SEQ ID NO:40—Amino acids 535 to 575 of UreB (sp|Q2SYF7)

SEQ ID NO:41—Amino acids 535 to 575 of UreB (tr|QFX09)

SEQ ID NO:42—Amino acids 535 to 575 of UreB (tr|Q05PQ2)

SEQ ID NO:43—Amino acids 535 to 575 of UreB (tr|Q1EW4)

SEQ ID NO:44—Amino acids 535 to 575 of UreB (tr|QOAC98)

SEQ ID NO:45—Amino acids 535 to 575 of UreB (tr|AOFWY4)

SEQ ID NO:46—Amino acids 535 to 575 of UreB (sp|Q8DMV6)

SEQ ID NO:47—Amino acids 535 to 575 of UreB (sp|Q2SDQ1)

SEQ ID NO:48—Amino acids 535 to 575 of UreB (sp|Q5LSQ2)

SEQ ID NO:49—Amino acids 535 to 575 of UreB (tr|Q2BLC2)

SEQ ID NO:50—Amino acids 535 to 575 of UreB (tr|Q161S8)

SEQ ID NO:51—Amino acids 535 to 575 of UreB (sp|Q61Y3)

SEQ ID NO:52—Amino acids 535 to 575 of UreB (tr|030337)

SEQ ID NO:53—Amino acids 535 to 575 of UreB (sp|Q8XXT1)

SEQ ID NO:54—Amino acids 535 to 575 of UreB (sp|P77837)

SEQ ID NO:55—Amino acids 535 to 575 of UreB (sp|Q3KIT2)

SEQ ID NO:56—Amino acids 535 to 575 of UreB (sp|A0L6F2)

SEQ ID NO:57—Amino acids 535 to 575 of UreB (sp|Q31B49)

SEQ ID NO:58—Amino acids 535 to 575 of UreB (sp|Q9Z369)

SEQ ID NO:59—Amino acids 535 to 575 of UreB (sp|Q1YUB5)

SEQ ID NO:60—Amino acids 535 to 575 of UreB (sp|Q2ZGT0)

SEQ ID NO:61—Amino acids 535 to 575 of UreB (sp|A0JRH4)

SEQ ID NO:62—Amino acids 535 to 575 of UreB (sp|Q7V1B6)

SEQ ID NO:63—Amino acids 535 to 575 of UreB (sp|Q0LFJ0)

SEQ ID NO:64—Amino acids 535 to 575 of UreB (sp|Q1FJ39)

SEQ ID NO:65—Amino acids 535 to 575 of UreB (sp|Q47G55)

SEQ ID NO:66—Amino acids 535 to 575 of UreB (sp|Q8YQZ0)

SEQ ID NO:67—Amino acids 535 to 575 of UreB (sp|Q9RYJ4)

SEQ ID NO:68—Amino acids 535 to 575 of UreB (sp|Q3J770)

SEQ ID NO:69—Amino acids 535 to 575 of UreB (tr|QFQX6)

SEQ ID NO:70—Amino acids 535 to 575 of UreB (sp|P42885)

SEQ ID NO:71—Amino acids 535 to 575 of UreB (sp|Q7V3V2)

Definition of Terms

As used herein, certain terms may have the following defined meanings. As used in the specification and claims, the singular forms “a”, “an” and “the” include plural references unless the context clearly dictates otherwise. For example, the term “a cell” includes a plurality of cells, including mixtures thereof. Similarly, use of “a compound” for treatment or preparation of medicaments as described herein contemplates using one or more compounds of this invention for such treatment or preparation unless the context clearly dictates otherwise.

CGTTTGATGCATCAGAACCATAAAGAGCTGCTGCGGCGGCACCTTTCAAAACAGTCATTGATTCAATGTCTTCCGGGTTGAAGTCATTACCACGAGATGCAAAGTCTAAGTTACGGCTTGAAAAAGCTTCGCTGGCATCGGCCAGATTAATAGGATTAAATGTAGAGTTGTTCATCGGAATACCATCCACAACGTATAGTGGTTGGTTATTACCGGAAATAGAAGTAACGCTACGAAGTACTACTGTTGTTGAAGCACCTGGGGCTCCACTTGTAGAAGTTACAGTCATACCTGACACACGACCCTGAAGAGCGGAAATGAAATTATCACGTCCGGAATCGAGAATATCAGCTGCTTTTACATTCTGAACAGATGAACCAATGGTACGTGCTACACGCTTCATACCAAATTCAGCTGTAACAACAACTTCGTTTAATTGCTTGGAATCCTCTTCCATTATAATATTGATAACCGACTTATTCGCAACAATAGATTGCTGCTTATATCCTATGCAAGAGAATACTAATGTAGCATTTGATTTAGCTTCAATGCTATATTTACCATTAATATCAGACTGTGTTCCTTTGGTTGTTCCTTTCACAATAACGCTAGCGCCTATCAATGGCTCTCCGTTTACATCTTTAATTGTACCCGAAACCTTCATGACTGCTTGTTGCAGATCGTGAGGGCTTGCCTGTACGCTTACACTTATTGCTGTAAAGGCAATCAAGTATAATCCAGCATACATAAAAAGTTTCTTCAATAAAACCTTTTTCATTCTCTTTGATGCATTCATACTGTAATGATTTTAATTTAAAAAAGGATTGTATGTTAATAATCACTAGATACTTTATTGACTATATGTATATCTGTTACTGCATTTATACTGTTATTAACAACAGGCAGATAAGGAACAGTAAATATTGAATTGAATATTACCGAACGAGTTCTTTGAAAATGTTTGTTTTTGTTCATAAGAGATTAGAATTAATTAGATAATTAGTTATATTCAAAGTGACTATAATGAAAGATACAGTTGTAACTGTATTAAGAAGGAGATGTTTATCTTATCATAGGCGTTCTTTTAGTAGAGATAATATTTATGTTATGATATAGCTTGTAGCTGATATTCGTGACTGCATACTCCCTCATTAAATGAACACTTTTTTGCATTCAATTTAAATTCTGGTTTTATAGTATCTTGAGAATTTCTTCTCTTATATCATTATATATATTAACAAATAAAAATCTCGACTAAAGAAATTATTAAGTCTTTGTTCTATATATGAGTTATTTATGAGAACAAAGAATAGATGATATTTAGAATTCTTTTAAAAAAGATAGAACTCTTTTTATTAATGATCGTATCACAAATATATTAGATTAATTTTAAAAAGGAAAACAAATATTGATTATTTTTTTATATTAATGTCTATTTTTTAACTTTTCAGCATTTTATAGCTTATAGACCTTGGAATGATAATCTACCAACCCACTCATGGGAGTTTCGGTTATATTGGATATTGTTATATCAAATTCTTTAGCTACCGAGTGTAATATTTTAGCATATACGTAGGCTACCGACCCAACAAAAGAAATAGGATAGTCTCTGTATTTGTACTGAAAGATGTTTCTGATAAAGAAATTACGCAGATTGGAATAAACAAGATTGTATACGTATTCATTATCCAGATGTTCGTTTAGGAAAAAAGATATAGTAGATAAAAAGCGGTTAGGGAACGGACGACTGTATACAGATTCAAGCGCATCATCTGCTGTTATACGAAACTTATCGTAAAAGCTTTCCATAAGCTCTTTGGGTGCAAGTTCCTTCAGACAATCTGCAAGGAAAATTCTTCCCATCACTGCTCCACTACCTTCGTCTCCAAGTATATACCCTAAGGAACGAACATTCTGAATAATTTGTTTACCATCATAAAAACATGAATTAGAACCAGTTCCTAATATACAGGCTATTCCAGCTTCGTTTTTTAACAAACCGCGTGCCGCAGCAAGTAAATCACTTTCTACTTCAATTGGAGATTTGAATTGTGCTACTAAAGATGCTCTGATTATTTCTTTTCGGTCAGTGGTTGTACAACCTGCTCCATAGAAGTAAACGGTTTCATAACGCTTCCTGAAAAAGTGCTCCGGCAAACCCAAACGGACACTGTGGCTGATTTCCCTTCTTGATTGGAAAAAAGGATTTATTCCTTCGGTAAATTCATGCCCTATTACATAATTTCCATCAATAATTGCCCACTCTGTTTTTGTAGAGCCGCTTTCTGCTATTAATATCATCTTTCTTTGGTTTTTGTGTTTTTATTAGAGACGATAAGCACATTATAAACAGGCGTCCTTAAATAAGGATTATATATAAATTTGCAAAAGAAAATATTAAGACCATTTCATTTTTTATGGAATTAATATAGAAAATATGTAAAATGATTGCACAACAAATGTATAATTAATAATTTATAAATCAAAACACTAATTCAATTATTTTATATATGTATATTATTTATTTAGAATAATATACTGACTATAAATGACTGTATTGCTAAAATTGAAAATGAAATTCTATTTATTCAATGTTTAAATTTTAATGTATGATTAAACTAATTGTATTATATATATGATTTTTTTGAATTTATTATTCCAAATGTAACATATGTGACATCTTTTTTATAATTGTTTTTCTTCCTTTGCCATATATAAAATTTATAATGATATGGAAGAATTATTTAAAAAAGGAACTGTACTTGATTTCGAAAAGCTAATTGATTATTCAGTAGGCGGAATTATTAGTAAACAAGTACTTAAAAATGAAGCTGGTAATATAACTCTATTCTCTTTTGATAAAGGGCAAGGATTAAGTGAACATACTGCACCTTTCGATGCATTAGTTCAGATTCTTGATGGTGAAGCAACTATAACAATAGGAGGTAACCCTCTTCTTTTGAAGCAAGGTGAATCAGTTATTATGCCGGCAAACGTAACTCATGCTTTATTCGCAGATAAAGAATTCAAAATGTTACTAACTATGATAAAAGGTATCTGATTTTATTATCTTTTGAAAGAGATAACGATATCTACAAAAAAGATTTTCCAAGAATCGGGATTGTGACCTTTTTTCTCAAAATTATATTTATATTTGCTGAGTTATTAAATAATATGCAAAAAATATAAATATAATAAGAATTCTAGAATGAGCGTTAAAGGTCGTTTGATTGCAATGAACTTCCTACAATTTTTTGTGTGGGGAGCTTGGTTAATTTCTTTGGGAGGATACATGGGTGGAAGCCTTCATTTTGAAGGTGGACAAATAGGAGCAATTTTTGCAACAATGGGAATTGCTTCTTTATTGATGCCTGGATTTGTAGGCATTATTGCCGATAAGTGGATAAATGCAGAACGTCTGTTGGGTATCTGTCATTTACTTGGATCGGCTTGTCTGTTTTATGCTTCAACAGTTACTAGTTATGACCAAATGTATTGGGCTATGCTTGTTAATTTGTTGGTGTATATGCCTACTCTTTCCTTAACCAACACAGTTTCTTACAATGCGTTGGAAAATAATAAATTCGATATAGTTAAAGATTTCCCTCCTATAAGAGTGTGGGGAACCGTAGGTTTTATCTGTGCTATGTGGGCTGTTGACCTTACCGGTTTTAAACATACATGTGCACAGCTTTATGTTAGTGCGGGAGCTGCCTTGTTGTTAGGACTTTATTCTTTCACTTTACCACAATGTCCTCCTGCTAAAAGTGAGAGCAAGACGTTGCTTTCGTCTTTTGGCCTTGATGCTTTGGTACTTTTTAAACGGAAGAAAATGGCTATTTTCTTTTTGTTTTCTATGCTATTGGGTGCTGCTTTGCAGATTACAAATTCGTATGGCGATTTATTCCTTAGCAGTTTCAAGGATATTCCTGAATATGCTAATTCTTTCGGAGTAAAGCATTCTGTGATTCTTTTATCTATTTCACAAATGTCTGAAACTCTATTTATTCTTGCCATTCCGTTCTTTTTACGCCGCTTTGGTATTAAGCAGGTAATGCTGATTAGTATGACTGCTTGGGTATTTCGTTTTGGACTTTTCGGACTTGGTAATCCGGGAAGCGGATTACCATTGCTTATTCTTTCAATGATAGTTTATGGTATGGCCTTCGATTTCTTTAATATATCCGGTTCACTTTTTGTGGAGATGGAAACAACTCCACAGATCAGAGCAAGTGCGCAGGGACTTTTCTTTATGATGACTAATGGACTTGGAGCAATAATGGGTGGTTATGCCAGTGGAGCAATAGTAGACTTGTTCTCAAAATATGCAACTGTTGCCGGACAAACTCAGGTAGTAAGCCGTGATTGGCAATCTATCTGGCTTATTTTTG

As used herein, the term “comprising” is intended to mean that the compositions and methods include the recited elements, but not excluding others. “Consisting essentially of” when used to define compositions and methods, shall mean excluding other elements of any essential significance to the combination. Thus, a composition consisting essentially of the elements as defined herein would not exclude trace contaminants from the isolation and purification method and pharmaceutically acceptable carriers, such as phosphate buffered saline, preservatives, and the like. “Consisting of” shall mean excluding more than trace elements of other ingredients and substantial method steps for administering the compositions of this invention. Embodiments defined by each of these transition terms are within the scope of this invention.

All strains Helicobacter pylori are included in the scope of the present application as long as they have a functional urease gene. Particularly preferred strains of Helicobacter pylori include strains deposited at the American Type Culture Collection (ATCC) as ATCC Accession Nos: 43504; 43504D-5; 43526; 43579; 43629; 49396; 49503; 51110; 49503; 51111; 51407; 51652; 51653; 51932; and 53727. Also see, for example, U.S. Pat. No. 5,459,041 incorporated herein by reference. Other preferred strains of Helicobacter pylori include strains deposited at the National Measurement Institute under Accession Nos. V09/009,101; V09/009,102; V09/009,103; V10/014,059; V10/014,060 and V09/009,104.

As used herein the term “isolated” is meant to describe a Helicobacter pylori cell, a polynucleotide or a polypeptide that is in an environment different from that in which the Helicobacter pylori cell, polynucleotide or polypeptide naturally occurs. An isolated genetically modified Helicobacter pylori cell may be present in a mixed population of Helicobacter pylori cells.

A “genetically modified” Helicobacter pylori refers to a Helicobacter pylori bacterium that differs in its pheno- and/or genotype from that of the corresponding wild type Helicobacter pylori in that it comprises an alteration to the urease gene present in Helicobacter pylori. On the one hand, the genetically modified Helicobacter pylori maintains urease activity, but on the other hand the factors required for establishing a persistent infection are ‘knocked-out’ or ‘altered’. Methods for the genetic modification of the Helicobacter pylori are well-known in the art; cf. for example Sambrook, J. and Russell, D. W. (2001), “Molecular Cloning—A Laboratory Manual”, Cold Spring Harbor Laboratory Press, New York, 3rd Edition.

Genes encoding urease of Helicobacter pylori have been described and sequenced (Labigne et al., (1991), J. Bacteriol., 173: 1920-1931). Of the seven genes involved in urease expression and secretion, only two genes encode the two structural subunits urease A and B of the urease enzyme; ureA (SEQ ID NO:3) and ureB (SEQ ID NO:1). These two polypeptides form a polypeptide complex having urease activity.